South Carolina adds 111 deaths, more than 20,000 COVID cases over two days

·2 min read
Joshua Boucher/online@thestate.com

South Carolina reported more than 20,000 new coronavirus cases and 111 deaths over the past two days, continuing the trend of high case counts throughout the Palmetto State.

The state reported 9,934 cases and 26 deaths on Thursday and 10,892 cases and 85 deaths on Friday.

Of the 20,826 new cases reported, at least 5,029 were listed as “probable” rather than confirmed. That brings the state’s total COVID-19 cases to more than 1,355,000 since March 2020. The state is now averaging some 13,000 new coronavirus cases each week.

The recent explosion in new coronavirus infections across the state is coinciding with extremely long wait times at some COVID-19 testing sites, a shortage of at-home tests available at some pharmacies, and delays for many people awaiting their test results. State health and federal Centers for Disease Control officials say the new omicron variant is to blame for the spike, making up 95% of all new cases around the country.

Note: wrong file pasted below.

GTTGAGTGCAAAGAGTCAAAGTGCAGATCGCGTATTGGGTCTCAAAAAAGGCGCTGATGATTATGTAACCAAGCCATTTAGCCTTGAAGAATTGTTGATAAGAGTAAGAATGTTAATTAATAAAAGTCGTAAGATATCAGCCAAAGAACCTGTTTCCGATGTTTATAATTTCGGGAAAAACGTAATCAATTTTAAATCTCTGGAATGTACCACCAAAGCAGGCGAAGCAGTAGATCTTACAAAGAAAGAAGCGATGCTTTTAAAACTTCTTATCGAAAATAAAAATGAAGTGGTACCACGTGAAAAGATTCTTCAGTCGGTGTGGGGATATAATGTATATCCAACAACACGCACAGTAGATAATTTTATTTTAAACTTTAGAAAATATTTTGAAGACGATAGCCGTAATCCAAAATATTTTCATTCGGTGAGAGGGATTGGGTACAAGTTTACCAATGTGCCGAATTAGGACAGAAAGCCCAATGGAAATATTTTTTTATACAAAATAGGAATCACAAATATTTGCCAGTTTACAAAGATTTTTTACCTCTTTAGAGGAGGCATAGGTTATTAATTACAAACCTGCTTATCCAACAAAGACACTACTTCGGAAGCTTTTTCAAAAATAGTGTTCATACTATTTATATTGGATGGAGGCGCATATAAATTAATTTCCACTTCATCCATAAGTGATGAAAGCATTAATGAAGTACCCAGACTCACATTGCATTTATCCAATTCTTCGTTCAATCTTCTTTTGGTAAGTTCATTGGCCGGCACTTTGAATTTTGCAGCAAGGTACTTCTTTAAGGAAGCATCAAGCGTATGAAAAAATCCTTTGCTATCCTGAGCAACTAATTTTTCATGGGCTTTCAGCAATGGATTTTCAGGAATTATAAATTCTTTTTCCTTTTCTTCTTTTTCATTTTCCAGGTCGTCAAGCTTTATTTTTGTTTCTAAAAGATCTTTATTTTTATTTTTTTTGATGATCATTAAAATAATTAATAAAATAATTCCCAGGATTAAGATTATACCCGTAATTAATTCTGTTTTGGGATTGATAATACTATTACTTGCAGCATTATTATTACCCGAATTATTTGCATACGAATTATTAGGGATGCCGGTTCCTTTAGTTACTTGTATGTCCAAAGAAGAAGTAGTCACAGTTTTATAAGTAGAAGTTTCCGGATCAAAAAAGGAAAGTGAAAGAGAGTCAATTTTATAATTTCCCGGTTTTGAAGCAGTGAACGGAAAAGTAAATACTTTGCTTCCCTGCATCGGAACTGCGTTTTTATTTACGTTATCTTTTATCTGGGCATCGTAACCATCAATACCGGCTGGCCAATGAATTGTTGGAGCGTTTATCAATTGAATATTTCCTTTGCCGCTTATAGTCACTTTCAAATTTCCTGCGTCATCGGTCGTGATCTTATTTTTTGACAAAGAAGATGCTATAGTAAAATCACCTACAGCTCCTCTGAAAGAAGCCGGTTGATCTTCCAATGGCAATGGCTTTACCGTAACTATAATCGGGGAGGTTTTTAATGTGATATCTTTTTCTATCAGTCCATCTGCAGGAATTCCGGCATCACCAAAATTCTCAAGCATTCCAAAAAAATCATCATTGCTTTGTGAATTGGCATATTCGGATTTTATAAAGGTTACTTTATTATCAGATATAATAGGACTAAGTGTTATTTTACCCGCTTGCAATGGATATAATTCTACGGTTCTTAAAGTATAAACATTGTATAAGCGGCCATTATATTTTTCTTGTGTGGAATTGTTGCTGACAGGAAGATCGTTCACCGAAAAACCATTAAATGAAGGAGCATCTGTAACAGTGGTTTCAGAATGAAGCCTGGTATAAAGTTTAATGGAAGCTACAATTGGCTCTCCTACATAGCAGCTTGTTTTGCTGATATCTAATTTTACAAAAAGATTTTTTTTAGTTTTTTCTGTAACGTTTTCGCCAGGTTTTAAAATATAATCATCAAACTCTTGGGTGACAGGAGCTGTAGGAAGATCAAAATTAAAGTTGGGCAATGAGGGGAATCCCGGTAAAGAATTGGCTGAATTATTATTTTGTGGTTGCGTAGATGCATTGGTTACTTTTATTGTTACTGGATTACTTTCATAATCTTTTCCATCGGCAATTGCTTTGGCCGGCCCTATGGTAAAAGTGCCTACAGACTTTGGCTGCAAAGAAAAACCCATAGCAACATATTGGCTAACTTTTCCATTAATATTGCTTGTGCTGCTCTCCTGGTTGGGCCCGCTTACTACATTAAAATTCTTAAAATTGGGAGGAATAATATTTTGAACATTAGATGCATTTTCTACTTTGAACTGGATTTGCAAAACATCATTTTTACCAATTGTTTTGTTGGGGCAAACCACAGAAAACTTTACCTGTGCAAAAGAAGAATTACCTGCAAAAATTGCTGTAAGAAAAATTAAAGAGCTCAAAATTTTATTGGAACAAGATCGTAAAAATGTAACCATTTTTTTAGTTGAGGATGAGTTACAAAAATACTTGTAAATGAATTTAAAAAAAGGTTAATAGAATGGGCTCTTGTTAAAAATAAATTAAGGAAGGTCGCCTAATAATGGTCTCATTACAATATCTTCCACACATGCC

As case counts continue to grow, so does the state’s death toll.

The 111 new deaths bring the statewide death toll to 15,266. Nearly 600 people have died of COVID-19 in South Carolina over the past month.

DHEC officials have recommended that all eligible children ages 12 and up receive a Pfizer booster vaccine five months after their second dose to become “maximally vaccinated.” All eligible adults who are fully vaccinated — two shots of the Pfizer or Moderna vaccines, or one dose of Johnson & Johnson — are encouraged to get booster vaccines as well to help fight off the virus, as the vast majority of the new cases are people who are unvaccinated.

There have been 666 deaths — 0.0259% of all cases — as of Jan. 28 from “breakthrough” cases, meaning an infected person is fully vaccinated with at least two doses. The majority of deaths — 59% — are people age 71 and up. About 61% of those who died had comorbid conditions. An estimated 1.7252% of all fully vaccinated people have been infected, while nearly 0.1037% of fully vaccinated people have been hospitalized.

Health officials recommend wearing a face mask and getting the coronavirus vaccine to help limit the spread of the virus.

South Carolina has one of the country’s lowest rates of full vaccination status — people with two vaccine shots — among its eligible population, at an estimated 52.9%.

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